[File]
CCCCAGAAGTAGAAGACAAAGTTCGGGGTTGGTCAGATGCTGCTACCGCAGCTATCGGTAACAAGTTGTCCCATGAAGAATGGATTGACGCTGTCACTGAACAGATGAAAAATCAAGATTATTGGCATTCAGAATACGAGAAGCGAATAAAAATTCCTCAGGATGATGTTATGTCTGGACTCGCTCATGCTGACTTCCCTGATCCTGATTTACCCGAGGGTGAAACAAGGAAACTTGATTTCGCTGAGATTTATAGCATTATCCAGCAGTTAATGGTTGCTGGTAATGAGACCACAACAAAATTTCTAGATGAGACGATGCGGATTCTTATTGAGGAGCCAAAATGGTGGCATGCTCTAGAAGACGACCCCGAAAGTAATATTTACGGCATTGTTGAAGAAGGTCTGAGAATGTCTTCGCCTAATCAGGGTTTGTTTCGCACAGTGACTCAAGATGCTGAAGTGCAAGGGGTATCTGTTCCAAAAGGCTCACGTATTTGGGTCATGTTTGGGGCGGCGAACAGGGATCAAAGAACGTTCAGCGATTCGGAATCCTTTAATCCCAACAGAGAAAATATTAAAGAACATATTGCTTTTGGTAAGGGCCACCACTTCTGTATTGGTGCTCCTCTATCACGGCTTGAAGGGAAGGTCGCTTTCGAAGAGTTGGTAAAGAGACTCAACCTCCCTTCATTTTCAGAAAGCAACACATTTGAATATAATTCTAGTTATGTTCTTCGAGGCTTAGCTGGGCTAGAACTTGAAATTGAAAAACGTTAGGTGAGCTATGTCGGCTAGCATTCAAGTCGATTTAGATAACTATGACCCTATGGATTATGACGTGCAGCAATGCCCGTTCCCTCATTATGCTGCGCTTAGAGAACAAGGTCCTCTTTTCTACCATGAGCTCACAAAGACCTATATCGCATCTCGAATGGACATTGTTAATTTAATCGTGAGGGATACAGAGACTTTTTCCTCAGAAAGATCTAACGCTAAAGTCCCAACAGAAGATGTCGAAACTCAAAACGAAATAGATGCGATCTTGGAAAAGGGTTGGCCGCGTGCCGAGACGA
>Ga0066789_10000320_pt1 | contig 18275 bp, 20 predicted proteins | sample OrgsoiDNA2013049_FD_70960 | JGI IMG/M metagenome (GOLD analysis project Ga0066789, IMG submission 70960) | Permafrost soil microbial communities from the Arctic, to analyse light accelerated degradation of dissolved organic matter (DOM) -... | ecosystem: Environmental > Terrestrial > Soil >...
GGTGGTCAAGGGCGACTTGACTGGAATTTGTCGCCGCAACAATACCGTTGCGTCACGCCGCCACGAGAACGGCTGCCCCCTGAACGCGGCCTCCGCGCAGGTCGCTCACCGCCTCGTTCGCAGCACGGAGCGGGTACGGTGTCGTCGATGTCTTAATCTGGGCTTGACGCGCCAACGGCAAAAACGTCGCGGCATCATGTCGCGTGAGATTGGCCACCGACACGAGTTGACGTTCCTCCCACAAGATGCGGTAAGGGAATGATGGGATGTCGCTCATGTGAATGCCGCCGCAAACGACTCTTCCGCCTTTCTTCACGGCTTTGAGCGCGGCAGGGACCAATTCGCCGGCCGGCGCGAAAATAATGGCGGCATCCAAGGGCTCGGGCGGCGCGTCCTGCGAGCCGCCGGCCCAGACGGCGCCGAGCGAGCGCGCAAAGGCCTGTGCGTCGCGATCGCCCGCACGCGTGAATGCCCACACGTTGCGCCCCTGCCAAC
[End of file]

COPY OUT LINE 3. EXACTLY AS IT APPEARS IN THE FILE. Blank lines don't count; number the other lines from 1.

GGTGGTCAAGGGCGACTTGACTGGAATTTGTCGCCGCAACAATACCGTTGCGTCACGCCGCCACGAGAACGGCTGCCCCCTGAACGCGGCCTCCGCGCAGGTCGCTCACCGCCTCGTTCGCAGCACGGAGCGGGTACGGTGTCGTCGATGTCTTAATCTGGGCTTGACGCGCCAACGGCAAAAACGTCGCGGCATCATGTCGCGTGAGATTGGCCACCGACACGAGTTGACGTTCCTCCCACAAGATGCGGTAAGGGAATGATGGGATGTCGCTCATGTGAATGCCGCCGCAAACGACTCTTCCGCCTTTCTTCACGGCTTTGAGCGCGGCAGGGACCAATTCGCCGGCCGGCGCGAAAATAATGGCGGCATCCAAGGGCTCGGGCGGCGCGTCCTGCGAGCCGCCGGCCCAGACGGCGCCGAGCGAGCGCGCAAAGGCCTGTGCGTCGCGATCGCCCGCACGCGTGAATGCCCACACGTTGCGCCCCTGCCAAC